Prostate Cancer, Impotence, Boy Scouts Wood Badge, and Marriage….

I have a Wood Badge in Scouting…a so-call masters degree in scouting that you get if you spend four weekends or so dressed up like a Boy Scout and learning everything known to man about fires, knots, cooking and getting along in the outdoors. One of the tests we were given in regards to starting a fire had to do with time. You see if I ask a scout to start a fire, that is one thing. If I give him only two matches and say it needs to be started in four minutes…well that’s another. Putting the stress of a time limit to any task makes the task more stressful and difficult.

If a man is in a shaky marriage and you throw in the stress of a cancer that also strikes at the manhood of the male, that being continence and impotence, well then that just might break a chain with a weakened link….might it not? I have friends and patients whose marriage fell apart in large part due to the stresses of the disease, the treatment and the wife being unable to “handle it.”

In this song performed by yours truly the poor ole prostate cancer male with all his manhood problems is pleading for his wife, who he thought loved him through and through, to come back. This is done in the Louis Prima style.

3 Replies to “Prostate Cancer, Impotence, Boy Scouts Wood Badge, and Marriage….”

  1. Yep, this is what happened to me.
    My little wifey, who promised to love in sickness and in health didn’t take her vows seriously.
    She left me actually a few years before I had my operation.
    What a kick in the ass.


  2. I am a 59 year old physician, diagnosed 2 years ago with gleason 6 – 3 out of 12 cores positive. I had a second biopsy 1 year later – still gleason 6, 4 out of 20 cores. All cores are under 50%.
    So I don’t really fit current active surveillance criteria, but so far have elected to watch. PSA is around 4, and has not risen significantly.
    I live near Boston, and have seen 2 Harvard Medical School doctors, both full Professors, both prostate oncologists. One recommended watching, with “no evidence, based on the PIVOT Trial, that I need treatment”. The second oncologist re-read the slides, still graded G-6, but with one slide showing PNI, and recommended prostatectomy.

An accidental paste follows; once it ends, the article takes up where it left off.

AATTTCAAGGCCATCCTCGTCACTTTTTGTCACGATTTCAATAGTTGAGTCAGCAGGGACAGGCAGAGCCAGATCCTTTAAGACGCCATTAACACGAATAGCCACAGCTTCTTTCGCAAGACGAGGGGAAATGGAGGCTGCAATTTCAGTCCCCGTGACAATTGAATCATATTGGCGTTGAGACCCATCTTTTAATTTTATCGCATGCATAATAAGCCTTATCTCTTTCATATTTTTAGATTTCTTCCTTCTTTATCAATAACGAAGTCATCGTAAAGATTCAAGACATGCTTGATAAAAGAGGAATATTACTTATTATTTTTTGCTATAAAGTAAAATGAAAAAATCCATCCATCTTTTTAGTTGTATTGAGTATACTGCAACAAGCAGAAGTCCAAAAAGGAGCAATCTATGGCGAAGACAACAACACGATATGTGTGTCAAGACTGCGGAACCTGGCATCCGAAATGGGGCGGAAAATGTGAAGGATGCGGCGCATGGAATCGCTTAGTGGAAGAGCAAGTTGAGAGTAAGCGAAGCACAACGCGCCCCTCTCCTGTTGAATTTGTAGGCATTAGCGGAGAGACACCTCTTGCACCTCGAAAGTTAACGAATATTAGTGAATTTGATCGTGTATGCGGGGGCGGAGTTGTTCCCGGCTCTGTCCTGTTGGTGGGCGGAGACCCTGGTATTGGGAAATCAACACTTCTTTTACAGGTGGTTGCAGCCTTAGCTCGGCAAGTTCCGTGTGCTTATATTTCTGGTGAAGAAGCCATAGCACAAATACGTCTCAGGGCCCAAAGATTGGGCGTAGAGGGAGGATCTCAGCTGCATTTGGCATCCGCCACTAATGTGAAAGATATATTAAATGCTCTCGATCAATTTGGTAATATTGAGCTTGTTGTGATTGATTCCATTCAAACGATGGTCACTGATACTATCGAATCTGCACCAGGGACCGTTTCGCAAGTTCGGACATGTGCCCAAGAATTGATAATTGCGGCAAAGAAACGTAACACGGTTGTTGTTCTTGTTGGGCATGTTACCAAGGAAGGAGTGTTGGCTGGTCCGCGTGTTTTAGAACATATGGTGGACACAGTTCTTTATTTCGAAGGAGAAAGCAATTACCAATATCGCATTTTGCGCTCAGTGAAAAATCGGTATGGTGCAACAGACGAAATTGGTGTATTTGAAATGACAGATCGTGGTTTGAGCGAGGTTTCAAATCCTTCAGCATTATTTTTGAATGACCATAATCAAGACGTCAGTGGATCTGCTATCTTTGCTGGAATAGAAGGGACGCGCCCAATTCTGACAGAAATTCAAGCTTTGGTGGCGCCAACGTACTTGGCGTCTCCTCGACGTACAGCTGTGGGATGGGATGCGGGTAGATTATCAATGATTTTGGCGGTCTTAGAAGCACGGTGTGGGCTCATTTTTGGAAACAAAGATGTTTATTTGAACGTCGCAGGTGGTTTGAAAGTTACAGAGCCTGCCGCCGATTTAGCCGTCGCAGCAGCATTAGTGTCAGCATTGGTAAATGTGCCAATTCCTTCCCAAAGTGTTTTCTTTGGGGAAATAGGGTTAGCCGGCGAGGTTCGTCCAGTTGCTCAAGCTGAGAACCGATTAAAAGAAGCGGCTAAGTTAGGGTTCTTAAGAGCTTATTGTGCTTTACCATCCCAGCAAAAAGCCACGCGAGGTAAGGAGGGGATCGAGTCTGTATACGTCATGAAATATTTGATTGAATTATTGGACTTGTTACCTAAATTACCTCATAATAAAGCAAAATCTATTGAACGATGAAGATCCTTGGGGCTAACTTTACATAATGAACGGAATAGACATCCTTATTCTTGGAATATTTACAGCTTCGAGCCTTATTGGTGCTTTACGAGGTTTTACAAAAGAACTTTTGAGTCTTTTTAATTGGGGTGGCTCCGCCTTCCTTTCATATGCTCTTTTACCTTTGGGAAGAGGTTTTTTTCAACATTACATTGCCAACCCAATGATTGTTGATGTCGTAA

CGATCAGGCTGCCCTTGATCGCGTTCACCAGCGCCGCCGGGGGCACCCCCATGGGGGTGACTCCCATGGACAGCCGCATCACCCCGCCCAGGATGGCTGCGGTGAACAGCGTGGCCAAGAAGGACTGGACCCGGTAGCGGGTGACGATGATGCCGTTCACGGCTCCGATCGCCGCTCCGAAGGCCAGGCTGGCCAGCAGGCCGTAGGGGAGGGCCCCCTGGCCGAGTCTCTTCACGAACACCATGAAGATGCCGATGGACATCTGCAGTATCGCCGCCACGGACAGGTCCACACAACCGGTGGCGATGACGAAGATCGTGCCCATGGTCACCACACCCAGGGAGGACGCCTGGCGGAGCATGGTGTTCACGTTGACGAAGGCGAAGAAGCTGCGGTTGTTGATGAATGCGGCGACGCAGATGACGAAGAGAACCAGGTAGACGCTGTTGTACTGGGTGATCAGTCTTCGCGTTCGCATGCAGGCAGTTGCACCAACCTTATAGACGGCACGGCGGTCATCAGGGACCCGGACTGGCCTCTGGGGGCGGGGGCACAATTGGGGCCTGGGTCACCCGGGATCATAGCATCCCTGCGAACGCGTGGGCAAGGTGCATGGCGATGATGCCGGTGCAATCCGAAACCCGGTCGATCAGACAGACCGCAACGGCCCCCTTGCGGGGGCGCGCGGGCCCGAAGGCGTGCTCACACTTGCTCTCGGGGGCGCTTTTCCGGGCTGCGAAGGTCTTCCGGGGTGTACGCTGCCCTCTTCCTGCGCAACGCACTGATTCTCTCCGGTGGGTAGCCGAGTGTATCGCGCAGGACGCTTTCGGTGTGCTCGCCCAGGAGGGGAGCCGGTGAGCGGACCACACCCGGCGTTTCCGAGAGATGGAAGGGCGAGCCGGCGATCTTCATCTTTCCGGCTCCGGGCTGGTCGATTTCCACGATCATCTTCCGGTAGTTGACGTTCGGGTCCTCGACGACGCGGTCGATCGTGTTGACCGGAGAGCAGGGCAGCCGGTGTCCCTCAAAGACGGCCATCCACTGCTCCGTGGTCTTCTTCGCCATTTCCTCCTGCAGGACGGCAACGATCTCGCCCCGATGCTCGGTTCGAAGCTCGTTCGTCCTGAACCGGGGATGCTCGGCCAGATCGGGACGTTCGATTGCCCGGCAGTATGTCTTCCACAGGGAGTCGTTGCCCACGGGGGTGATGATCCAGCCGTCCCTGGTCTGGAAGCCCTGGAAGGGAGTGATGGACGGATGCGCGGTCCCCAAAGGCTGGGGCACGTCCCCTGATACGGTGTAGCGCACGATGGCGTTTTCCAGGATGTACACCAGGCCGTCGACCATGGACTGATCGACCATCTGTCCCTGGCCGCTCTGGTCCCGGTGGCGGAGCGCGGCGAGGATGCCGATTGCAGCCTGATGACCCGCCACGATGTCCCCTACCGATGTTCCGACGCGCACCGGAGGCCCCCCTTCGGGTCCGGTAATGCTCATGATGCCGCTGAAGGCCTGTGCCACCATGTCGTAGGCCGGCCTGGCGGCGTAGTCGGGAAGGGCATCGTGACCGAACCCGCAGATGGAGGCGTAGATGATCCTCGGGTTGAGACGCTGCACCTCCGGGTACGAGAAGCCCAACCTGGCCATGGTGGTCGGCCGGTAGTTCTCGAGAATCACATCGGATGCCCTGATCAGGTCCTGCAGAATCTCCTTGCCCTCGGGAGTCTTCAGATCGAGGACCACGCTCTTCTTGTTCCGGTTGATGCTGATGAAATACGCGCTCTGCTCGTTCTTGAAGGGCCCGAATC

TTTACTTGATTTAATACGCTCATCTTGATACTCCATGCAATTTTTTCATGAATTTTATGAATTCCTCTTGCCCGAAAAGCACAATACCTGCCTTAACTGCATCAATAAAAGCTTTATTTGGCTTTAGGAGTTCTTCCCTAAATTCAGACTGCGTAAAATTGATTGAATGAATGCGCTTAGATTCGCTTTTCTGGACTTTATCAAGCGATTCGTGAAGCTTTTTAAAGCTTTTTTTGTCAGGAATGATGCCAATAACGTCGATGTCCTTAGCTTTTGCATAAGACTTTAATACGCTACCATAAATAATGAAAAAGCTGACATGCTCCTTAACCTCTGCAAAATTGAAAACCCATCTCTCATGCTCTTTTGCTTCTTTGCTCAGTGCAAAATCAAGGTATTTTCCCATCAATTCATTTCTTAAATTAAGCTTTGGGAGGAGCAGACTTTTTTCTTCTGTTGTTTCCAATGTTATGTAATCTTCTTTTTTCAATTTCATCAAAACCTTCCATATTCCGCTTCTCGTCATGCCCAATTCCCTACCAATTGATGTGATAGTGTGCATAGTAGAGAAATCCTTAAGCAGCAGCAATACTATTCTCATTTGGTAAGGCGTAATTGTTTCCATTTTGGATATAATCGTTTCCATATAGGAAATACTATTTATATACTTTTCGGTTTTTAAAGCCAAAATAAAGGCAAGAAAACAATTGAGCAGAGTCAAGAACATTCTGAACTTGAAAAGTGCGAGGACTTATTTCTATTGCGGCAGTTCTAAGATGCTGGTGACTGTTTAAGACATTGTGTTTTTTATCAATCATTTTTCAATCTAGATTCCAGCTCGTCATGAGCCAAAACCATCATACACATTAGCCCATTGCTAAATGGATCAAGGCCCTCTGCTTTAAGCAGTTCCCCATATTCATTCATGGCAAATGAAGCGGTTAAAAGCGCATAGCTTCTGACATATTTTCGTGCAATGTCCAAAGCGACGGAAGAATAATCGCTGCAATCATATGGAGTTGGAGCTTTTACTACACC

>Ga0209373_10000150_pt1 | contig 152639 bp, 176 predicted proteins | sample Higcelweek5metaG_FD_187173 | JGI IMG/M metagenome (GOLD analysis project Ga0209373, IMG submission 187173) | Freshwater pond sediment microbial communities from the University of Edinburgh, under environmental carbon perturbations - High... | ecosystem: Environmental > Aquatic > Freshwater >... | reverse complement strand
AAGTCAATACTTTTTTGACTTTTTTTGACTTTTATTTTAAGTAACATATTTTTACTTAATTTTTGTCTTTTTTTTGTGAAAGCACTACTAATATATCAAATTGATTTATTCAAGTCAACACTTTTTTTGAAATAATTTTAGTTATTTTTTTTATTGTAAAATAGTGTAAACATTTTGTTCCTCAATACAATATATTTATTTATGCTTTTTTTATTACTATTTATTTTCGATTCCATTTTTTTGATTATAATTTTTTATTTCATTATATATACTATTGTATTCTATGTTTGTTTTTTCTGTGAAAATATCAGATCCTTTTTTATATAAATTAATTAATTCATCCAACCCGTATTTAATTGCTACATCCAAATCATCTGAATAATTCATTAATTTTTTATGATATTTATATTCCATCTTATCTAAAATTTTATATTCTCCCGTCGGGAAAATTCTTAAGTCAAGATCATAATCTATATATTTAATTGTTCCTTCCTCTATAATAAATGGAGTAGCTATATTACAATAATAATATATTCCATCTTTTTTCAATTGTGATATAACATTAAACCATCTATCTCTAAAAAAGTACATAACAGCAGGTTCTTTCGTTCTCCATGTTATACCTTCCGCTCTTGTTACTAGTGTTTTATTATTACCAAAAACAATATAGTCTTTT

It is an incredibly frustrating journey to be on, receiving contradictory advice from 2 doctors, both of whom I believe have my interest at heart. I am able to read most studies myself, and understand the medical and statistical data, but am amazed by the discordance of advice.
    In the end, I’ll probably opt for surgery, figuring that although my risk of disease is low, I have (hopefully) many years of risk ahead if I choose to keep watching. I am, however, already sad about what will become the “new normal” in terms of continence and sexual function, as I’ve highly valued my sexual relationship with my wife.


    1. Dr. Peter
      May I offer the suggestion that you at least investigate the possibility of proton treatment? Bob Marckini, who runs the website can give you the names and contact info of physicians who have been treated with protons for PCa. Personally, I met several when I was so treated two years ago. Good luck.


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